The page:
Codependent for a bipolar

Moving on a few years on and off antidepressants and anxiety medicines – never feeling right….risky this, risky that….institutionalization (not jail or at least not this time, but still…).  After a particular disturbance, one “therapist” told me I was “codependent”… little did he know how dependent I was…or on what.  I ignored him.

The “intensive treatment” did get me the diagnosis for bipolar disorder which I denied, and did so for many years.  On and off meds, risky this, risky that…back on meds…off…on.

ADHD for a bipolar

A few years later I was pregnant (married too, woo hoo) and had to go off the meds.  After I had my kids – the doctor that I saw said that I was ADHD – not bipolar.  Still not wanting to be bipolar, I took the prescription he gave me….which was of course an amphetamine.  Well that worked well – nuf said.  To be sure, my kids are fine.

Bipolar HeartbeatEventually, I came to reality and the bipolar diagnosis and back to the right meds.   This has required honesty.  Honesty with health professionals and honesty with myself and it requires taking my meds.  I am tired from all the bright squiggles and the darkness.  I do want to be normal.

Now, as a bipolar, I get to watch my kids and see if they have “it” or something else.  Either is scary, both are scary but I hope I will be more help than my parents were.  I still take my meds but I also still retain the right to act on the 1 percent in case something better than bipolar disorder comes up.

Face of Borderline Personality Disorder

Pro Football Player Brandon Marshall Wants to be the “face” of Borderline Personality Disorder

Brandon Marshall - The Face of Borderline Personality DisorderIf you don’t follow professional sports in the U.S., you may not know who Brandon Marshall is. He is an NFL Wide Receiver, recently acquired by the New York Jets. His long history of violent outbursts, brushes with law enforcement and behavioral issues that have affected both his personal and professional life.

Marshall had played professional football since 2006 when the Denver Broncos drafted him. He has since played for the Miami Dolphins, the Chicago Bears and was recently acquired by the New York Jets. The Wide Receiver played in five Pro-Bowls, receiving an MVP award in 2011 and has set several receiving records during his NFL career.

Brandon Marshall - BPDThough he has played for four different teams in only nine years, most of the trades have come after a series of injuries. Not all of those injuries, however, have come from football and Marshall has a long history of legal trouble, and those issues have affected various team’s willingness to put up with his erratic behavior.

One notable injury was sustained in 2008 when he slipped on an empty bag in McDonalds. While this seems like a complete accident, the incident occurred during a physical scuffle with “family members”. Shortly after the event, he fell through a television set at his home, causing a severe arm injury.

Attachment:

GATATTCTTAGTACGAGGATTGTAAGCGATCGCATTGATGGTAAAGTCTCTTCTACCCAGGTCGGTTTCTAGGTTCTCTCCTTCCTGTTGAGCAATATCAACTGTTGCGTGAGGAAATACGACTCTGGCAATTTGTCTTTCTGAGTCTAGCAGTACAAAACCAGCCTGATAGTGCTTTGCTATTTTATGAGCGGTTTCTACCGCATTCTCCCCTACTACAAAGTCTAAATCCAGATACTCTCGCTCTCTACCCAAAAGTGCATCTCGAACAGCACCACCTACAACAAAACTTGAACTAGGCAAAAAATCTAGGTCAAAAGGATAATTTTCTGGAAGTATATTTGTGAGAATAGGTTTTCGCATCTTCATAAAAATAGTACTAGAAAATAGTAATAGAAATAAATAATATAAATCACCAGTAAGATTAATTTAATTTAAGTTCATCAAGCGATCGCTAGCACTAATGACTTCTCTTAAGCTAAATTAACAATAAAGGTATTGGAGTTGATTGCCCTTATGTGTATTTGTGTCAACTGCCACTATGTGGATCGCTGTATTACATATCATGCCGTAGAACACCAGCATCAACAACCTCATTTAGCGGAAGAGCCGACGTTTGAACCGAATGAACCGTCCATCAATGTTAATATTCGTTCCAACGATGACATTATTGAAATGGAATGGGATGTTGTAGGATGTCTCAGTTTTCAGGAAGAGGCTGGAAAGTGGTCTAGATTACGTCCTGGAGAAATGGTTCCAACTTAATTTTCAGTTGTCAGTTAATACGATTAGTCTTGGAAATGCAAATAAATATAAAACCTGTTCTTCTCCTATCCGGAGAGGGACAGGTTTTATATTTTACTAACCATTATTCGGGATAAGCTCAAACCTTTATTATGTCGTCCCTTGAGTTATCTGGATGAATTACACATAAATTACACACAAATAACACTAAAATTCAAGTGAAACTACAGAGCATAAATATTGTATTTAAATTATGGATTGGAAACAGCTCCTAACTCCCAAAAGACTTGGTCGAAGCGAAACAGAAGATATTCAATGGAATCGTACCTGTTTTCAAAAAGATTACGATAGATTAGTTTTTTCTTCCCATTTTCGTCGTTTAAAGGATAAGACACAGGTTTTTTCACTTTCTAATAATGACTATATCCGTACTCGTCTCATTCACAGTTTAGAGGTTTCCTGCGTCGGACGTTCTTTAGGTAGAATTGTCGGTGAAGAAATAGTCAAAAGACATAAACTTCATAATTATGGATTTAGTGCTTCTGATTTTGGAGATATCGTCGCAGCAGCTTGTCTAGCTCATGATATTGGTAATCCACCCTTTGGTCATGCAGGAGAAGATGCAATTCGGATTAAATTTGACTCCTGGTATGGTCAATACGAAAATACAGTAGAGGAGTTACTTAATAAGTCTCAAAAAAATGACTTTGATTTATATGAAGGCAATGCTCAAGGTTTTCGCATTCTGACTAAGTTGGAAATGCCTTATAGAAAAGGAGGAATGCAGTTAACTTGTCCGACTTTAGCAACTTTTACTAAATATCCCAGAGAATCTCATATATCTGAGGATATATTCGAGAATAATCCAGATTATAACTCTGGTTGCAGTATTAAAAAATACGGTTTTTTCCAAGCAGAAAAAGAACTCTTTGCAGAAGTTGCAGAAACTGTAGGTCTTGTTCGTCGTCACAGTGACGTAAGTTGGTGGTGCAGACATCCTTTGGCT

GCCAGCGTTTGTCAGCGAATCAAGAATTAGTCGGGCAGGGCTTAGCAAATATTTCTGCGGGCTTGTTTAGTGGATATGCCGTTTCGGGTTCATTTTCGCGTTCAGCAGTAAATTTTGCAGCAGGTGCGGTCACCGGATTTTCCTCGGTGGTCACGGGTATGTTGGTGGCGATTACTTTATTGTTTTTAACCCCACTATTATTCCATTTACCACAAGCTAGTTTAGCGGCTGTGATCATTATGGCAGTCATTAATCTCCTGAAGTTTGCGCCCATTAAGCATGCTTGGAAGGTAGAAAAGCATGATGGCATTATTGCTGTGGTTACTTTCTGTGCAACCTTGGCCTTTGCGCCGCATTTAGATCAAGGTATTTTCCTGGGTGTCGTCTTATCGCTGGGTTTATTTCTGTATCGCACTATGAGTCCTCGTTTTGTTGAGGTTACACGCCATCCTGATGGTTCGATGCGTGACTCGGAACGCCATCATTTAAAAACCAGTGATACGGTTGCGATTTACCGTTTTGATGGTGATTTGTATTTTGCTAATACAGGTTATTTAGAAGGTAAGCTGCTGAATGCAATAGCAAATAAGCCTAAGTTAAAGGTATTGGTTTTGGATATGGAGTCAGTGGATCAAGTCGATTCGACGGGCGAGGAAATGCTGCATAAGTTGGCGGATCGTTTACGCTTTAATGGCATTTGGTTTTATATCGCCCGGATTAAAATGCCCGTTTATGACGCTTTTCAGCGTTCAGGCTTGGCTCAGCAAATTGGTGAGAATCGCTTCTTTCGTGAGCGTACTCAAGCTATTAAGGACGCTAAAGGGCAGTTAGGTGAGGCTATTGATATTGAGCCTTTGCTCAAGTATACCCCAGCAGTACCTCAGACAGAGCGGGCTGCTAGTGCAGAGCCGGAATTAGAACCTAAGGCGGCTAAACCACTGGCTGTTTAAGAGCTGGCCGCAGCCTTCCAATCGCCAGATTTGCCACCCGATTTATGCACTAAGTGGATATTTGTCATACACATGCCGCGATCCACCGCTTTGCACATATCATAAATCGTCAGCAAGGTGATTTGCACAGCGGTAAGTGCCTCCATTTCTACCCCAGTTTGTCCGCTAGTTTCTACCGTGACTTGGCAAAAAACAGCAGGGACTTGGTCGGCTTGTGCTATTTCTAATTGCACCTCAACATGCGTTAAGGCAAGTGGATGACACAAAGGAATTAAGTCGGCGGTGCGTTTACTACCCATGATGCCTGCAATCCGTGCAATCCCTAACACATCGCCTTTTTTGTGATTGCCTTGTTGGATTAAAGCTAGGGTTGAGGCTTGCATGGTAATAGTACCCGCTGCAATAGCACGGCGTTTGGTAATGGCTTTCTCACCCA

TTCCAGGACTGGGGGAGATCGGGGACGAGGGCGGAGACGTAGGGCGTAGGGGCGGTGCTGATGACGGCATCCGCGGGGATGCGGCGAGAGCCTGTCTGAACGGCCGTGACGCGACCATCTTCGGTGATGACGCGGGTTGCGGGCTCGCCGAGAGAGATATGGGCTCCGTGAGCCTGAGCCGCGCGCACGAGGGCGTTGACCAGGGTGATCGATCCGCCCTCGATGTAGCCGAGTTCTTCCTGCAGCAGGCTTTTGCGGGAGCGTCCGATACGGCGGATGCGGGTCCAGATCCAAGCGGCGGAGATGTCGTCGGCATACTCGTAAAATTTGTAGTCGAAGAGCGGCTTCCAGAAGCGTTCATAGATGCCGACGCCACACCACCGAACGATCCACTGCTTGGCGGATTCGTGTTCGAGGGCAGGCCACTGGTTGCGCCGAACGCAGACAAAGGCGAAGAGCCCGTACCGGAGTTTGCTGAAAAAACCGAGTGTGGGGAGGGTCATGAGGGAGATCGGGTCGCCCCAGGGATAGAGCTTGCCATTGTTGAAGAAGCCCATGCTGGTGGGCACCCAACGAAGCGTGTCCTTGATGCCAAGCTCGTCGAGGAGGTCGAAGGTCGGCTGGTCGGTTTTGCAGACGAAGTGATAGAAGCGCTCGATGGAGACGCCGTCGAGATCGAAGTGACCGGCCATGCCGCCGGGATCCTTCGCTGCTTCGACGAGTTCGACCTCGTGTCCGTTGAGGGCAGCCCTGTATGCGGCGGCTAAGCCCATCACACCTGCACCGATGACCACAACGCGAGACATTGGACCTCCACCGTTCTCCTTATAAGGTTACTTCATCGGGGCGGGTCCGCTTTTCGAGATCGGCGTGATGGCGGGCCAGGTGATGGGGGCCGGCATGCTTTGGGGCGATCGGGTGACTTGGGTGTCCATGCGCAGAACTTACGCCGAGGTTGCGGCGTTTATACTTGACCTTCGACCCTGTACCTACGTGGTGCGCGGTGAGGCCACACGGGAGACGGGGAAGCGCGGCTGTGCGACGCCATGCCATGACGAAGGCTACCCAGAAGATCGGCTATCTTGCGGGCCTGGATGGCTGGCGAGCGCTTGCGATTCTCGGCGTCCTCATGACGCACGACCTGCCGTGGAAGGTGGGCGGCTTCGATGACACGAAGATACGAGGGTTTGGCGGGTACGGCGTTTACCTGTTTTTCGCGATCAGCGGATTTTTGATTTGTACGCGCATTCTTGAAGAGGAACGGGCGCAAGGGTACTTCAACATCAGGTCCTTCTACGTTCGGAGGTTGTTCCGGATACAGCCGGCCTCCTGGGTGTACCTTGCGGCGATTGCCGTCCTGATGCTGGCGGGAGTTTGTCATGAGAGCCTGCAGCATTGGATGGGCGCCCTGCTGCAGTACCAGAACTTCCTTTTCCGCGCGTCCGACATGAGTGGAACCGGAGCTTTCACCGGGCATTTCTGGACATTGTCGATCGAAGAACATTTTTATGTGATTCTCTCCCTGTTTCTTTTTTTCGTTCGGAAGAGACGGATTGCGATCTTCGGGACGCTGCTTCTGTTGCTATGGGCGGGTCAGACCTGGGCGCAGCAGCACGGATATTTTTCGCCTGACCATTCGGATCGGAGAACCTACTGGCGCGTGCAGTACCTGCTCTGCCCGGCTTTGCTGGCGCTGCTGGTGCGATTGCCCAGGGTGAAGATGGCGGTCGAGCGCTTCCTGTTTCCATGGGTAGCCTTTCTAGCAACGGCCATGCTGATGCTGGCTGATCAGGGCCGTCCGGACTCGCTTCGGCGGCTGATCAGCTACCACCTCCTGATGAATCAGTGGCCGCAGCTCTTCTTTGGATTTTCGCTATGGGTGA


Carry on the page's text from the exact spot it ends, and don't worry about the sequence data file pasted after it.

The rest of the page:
Marshall has faced multiple fines with the NFL including two penalties for violating the team’s dress code by wearing brightly colored cleats during a game. The list of legal troubles he has had include drunk driving charges, domestic violence, assault, battery and disorderly conduct. Marshall was diagnosed with Borderline Personality Disorder in 2011.

Borderline Personality Disorder is not a well-known disorder and is highly stigmatized, with many people unwilling to disclose the condition. It is characterized by severe abandonment issues, risky behavior, personal identity issues, rapid changes in an Borderline Personality Disorder - Brandon Marshallemotional level, and high potential for self-harm. Treatment is largely comprised of behavioral therapy. However, some patients receive medication for other psychiatric disorders that may improve BPD symptoms. There is also some thought that medication treatment may be useful in Borderline Personality Disorder. However, no drugs are approved to treat the condition.

Marshall’s diagnosis of BPD likely comes as no surprise to those who understand the disorder. His willingness to come forward and publicly announce his condition may help others to understand BPD. He has been and is currently undergoing treatment and is in the process of filming a documentary about his battle with BPD. Marshall has stated that his goal is to be the “face” of Borderline Personality Disorder to bring public awareness for those who struggle with the condition.

Though he has been forthright, many in the sports world had stated that the New York Jets will have their hands full when he joins the team as his troubles have decreased only slightly since he began treatment.

Melissa Lind

Mental Health Professionals and Suicide

Suicide – Threat of Liability for Mental Health Professionals

Suicide is the third most common cause of death for young adults – and the ninth highest for the general adult population.  This means that a large percentage of mental health professionals will have a patient that commits suicide. It may be as high as 80 percent of psychiatrists, psychologists, social workers, and other therapists, that eventually have a patient who commits suicide.

Serious Mental Health ProfessionalYou might think that professionals are insulated against emotions that come with the death of a friend or acquaintance – but they aren’t.  Many health professionals report that even when death is expected (natural causes), they spend a great deal of time going over their treatment of the patient. They try to find out if they could have done anything different, (given another treatment) in order to help.

But, what may be surprising is the number of liability lawsuits filed against mental health professionals, when a patient commits suicide.  In fact, it is the number-one cause of responsibility lawsuits brought against mental health providers.
The threat of lawsuits, and also the stigma against people working it in the mental-health profession, has led to many psychiatrists refusals to treat the chronically suicidal. The profession sees it as a failure of the doctorMental health professionals are also less likely to see additional suicidal patients after they have had a patient succeed at suicide.

When a therapist or physician is unable, or unwilling, to treat a suicidal patient – it leaves the patient in the lurch.  It produces feelings of failure and hopelessness, without a doubt, compounding the fact that they are suicidal.  It may also be difficult for an extremely suicidal patient to find a new therapist or doctor.  Many patients report that the mental health professionals suddenly “don’t have time”.

We don’t think much about the way suicide will affect those around us – and certainly the professionals are way down the list of people whose feelings are important.